I’m way late to this but I think I can after reading this better formulate the problems I outlined earlier.

    If I want to fly a rocket, lever up a heavy weight, or make a laser work, there are certain things I have to do because of the laws of physics. If I want to dissolve a metal I have to use acid. Whatevs. Point is, no matter what I think, no matter what system I use to define any of this, a rocket will not fly without X amount of propellant. It just won’t.

    But societies, for instance, work just fine with slaves. I mean, the Romans outlasted us (so far). Is it what I would choose? No. But it worked.

    If moral laws existed the way physical laws do, something just wouldn’t work, if you see what I mean. It would have to be something that was true across every culture. Just like in every culture you fall at 9.8 m/s/s. Nobody in any culture can fly like Superman, either.

    Moral laws to me seem to be this thing that we invent, but has no physical reality whatsoever. None. If every human disappeared tomorrow the sun would not stop fusing hydrogen into helium.

    Now, you keep bringing up that maximal flourishing is an objectively good thing, and I used that very definition to show how I could justify all kinds of evil, then you said it would be silly to say slavery is valuable if it brings ruin on us all. But maybe bringing ruin on humanity is a good thing. Just not to humans. (Whales and chimps would probably be thrilled if we all died out).

    Every time someone makes a moral claim I keep feeling like there is nothing under the foundation of it. It’s all about the definitions. But physics for instance doesn’t have that problem. No matter how we define anything the particle accelerator is still flinging protons at near lightspeed. But moral claims all I have to do is redefine what I think is good and voila.

    You say you can’t have rational scientific knowledge without making value judgements, but I don’t see it. It doesn’t matter what my value judgement is if a rock smacks into my head. The physics dictate the outcome. The moon is as far from the Earth as it is, and whether we use that knowledge to get a better picture of reality or not affects the rest of the universe not one bit. And the universe (as far as you are concerned) ends when you die anyway.

    Now, just to be clear, there are things I think will maximize equitable human survival and all that. I want that too. But I can’t make myself feel that’s anything but a preference on my part being a human and raised as I was. I can’t say X is “better” the same way I can say “X amount of propellant makes a rocket fly.”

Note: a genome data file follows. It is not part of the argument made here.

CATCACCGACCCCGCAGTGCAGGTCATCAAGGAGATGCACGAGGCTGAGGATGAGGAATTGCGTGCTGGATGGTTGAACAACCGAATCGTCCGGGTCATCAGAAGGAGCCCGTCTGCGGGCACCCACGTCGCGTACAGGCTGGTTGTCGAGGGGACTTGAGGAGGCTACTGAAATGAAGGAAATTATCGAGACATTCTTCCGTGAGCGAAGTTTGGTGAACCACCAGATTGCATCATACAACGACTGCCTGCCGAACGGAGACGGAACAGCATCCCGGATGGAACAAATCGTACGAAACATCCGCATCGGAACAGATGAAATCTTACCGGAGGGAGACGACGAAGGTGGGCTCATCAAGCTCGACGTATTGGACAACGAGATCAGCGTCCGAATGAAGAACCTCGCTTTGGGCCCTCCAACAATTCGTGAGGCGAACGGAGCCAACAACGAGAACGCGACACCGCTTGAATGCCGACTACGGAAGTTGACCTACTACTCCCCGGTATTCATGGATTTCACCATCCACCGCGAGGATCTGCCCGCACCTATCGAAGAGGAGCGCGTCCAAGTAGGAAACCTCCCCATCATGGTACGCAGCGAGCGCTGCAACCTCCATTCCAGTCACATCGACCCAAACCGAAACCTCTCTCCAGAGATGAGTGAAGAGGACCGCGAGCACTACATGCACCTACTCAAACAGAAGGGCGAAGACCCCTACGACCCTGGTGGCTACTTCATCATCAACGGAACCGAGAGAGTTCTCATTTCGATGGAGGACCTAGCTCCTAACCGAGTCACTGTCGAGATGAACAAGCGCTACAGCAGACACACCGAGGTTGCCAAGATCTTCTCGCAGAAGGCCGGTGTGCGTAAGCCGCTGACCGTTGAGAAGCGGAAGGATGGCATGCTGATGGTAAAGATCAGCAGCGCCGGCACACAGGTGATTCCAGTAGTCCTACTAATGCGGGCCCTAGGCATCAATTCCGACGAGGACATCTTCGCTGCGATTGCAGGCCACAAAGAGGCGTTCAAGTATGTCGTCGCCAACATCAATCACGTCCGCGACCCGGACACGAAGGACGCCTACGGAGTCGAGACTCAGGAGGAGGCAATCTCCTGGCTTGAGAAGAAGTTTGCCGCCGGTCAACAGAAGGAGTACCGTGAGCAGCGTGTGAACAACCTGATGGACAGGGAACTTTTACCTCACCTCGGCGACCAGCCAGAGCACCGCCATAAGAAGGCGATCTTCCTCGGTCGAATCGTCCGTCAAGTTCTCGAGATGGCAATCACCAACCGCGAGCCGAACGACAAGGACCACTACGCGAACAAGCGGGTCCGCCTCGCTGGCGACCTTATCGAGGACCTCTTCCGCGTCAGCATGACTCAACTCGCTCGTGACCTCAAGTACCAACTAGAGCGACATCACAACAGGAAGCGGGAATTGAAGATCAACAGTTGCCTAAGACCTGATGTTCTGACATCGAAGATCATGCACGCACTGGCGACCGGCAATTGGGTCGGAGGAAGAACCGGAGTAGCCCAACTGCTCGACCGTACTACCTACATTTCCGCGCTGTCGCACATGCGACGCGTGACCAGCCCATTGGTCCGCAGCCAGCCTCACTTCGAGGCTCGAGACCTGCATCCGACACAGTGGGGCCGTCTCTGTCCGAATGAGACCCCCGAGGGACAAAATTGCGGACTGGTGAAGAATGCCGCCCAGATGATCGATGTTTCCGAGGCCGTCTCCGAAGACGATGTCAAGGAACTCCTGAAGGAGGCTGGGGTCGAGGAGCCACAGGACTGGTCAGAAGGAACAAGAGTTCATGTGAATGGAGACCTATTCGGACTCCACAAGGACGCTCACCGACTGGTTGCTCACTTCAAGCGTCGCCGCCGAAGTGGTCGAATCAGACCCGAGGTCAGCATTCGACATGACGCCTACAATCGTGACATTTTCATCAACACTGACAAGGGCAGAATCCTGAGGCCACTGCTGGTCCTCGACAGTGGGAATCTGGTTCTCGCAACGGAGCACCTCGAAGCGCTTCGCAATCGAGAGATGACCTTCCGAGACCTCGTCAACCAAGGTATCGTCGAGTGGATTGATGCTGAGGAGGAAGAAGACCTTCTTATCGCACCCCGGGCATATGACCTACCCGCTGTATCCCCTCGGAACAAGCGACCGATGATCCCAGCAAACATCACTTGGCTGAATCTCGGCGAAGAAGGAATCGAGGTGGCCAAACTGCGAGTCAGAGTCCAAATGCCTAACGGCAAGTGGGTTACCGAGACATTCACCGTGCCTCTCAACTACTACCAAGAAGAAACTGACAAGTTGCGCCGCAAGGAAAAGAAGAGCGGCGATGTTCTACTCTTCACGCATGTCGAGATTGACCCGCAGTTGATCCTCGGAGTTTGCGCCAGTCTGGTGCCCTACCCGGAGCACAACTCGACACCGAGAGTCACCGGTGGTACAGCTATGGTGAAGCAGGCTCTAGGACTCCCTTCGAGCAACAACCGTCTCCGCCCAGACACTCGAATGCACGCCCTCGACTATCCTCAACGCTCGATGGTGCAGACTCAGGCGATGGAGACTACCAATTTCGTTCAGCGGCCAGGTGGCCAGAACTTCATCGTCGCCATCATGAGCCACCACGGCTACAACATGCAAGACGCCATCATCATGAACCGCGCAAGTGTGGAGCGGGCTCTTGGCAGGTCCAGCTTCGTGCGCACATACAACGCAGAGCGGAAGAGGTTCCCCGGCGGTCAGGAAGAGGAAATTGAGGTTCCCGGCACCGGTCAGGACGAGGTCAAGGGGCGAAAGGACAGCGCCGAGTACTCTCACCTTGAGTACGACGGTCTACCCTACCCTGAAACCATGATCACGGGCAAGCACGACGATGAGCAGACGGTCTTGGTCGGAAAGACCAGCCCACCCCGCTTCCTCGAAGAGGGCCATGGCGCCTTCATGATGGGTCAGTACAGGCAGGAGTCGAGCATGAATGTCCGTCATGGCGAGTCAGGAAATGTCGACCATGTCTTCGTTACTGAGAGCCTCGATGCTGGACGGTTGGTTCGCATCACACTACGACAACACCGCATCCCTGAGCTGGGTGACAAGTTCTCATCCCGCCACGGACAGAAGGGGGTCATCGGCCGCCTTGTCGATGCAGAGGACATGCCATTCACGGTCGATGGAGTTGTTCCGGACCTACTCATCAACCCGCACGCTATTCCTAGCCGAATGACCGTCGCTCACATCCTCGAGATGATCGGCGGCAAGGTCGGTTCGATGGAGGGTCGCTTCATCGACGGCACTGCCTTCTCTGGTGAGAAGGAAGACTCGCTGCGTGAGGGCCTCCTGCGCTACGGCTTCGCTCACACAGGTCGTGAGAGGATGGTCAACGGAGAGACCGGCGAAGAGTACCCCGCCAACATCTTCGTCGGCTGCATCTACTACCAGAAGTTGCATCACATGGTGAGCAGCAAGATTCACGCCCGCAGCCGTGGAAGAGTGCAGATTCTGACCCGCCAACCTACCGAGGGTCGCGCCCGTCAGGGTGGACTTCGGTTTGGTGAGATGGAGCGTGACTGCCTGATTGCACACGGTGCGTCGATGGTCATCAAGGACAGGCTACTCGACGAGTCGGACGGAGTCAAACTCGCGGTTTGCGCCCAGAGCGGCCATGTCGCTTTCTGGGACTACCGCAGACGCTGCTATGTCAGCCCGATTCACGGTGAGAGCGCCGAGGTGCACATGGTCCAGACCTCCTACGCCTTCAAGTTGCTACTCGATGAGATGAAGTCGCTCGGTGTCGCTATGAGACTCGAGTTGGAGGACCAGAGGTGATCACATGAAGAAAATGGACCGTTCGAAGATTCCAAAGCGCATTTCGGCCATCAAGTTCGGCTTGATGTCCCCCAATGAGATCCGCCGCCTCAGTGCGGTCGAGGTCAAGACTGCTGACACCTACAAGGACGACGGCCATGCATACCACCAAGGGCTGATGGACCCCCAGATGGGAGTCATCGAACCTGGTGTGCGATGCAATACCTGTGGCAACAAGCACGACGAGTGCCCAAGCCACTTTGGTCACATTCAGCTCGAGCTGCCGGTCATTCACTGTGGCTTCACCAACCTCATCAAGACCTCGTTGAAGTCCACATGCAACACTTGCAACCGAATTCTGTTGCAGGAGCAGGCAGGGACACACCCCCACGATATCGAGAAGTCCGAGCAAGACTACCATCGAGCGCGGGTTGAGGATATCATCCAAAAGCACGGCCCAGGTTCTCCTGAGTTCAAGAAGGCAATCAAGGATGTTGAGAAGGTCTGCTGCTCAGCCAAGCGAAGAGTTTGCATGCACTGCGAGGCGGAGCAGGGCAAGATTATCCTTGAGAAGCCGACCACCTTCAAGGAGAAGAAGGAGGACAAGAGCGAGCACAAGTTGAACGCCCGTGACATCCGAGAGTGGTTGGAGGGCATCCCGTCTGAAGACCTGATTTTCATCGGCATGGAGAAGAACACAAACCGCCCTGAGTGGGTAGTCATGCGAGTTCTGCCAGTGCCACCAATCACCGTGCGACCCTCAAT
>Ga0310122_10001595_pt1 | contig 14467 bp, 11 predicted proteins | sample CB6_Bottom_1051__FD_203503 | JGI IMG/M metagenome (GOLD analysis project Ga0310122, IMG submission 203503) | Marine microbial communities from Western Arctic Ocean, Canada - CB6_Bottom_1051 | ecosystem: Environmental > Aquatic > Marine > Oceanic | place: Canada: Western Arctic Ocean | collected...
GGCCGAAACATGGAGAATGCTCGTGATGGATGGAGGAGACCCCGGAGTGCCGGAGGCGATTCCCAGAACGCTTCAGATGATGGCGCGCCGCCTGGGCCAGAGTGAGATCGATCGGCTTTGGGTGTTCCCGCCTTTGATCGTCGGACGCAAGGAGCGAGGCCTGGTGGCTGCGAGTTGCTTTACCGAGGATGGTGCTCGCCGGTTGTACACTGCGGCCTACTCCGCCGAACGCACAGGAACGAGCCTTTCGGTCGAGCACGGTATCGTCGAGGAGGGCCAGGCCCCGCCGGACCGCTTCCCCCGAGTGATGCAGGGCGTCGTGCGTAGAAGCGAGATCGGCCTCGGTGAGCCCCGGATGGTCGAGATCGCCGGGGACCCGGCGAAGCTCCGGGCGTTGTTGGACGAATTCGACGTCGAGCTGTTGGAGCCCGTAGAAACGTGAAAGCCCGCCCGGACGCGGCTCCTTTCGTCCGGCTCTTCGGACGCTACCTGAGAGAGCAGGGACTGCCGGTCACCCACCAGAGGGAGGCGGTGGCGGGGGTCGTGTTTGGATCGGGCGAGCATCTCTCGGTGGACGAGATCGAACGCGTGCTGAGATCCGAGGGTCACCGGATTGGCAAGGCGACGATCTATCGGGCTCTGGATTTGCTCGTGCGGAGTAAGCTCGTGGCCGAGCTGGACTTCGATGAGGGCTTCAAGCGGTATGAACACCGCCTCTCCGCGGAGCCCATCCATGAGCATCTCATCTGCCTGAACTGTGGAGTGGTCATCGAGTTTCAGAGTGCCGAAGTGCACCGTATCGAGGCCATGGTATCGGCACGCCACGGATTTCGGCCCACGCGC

You see why I struggle with this?

  • Midwest Skeptic

    (1)
    In any debate of objective and subjective values, I keep returning to the idea that there are clear examples of subjective values, so why couldn’t moral values just be another subjective set of values?

    Examples:
    (1) Coke tastes better than Pepsi.
    (2) Meta-ethics is boring (per Sam Harris).
    (3) Blondes are more attractive brunettes.
    (4) Fuel efficient cars are better than pick-up trucks.

    The proposed properties of better-tastingness, boringness, attractiveness, and betterness do not exist – that is, no where are these properties instantiated. When Sam Harris says that meta-ethics are boring, it tells us more about Sam Harris than it does about meta-ethics. Boringness is not a property that something can possess. Boredom is an emotional reaction that people can have, and people are quite prone to projecting their emotions onto the world.

    I don’t see why morality can’t be perfectly explained as just a series of subjective preferences. I see moral approval and disapproval as simply particular types of emotional reactions. I see nothing contradictory in thinking that the statement “abortion is wrong” functions just as the statement “X is boring”.

    (2)
    I believe that there are more or less rational ways of reaching goals, but I do not believe that there are (always) rational means of selecting goals. Quite often, goals (wants, desires, preferences, etc.) simply impose themselves on us – perhaps based on our past, genetics, subconscious, etc.

    If you wish to buy a car with the lowest cost of ownership then it is rational to consider certain things – the purchase price of the car, the cost of fuel, the cost of service and repairs, etc. But I do not see a clear rational means of deciding which class of car to buy: sports car, luxury car, truck, SUV, mini-van, hybrid car, motorcycle? The choice may be constrained (maybe you need a family friendly vehicle), but for someone whose choice is not constrained, it comes down to personal preference. It doesn’t make much sense to say, “You ought to want an SUV.” But it does make sense to say, “If you like off-road driving then you ought to buy an SUV.”
    Means can be rational or irrational. It’s harder to see that is (or must be) the case for ends.

    The question of what do people value is unproblematic (just ask them). But a question of what ought people to value has a certain contradictory nature. People need a value system to answer the question of what value system they ought to have. Which would lead to an answer of ‘people ought to value what they value’.

    I can not give a rational explanation for why I like cherry pie better than pumpkin pie. It simply comes down to bare, primitive likes and dislikes. Maybe it’s because I have certain types of taste buds due to my genetics, or the food that my mother served me when I was three years old??? Although, knowing why I prefer cherry pie wouldn’t change the fact that I do prefer it.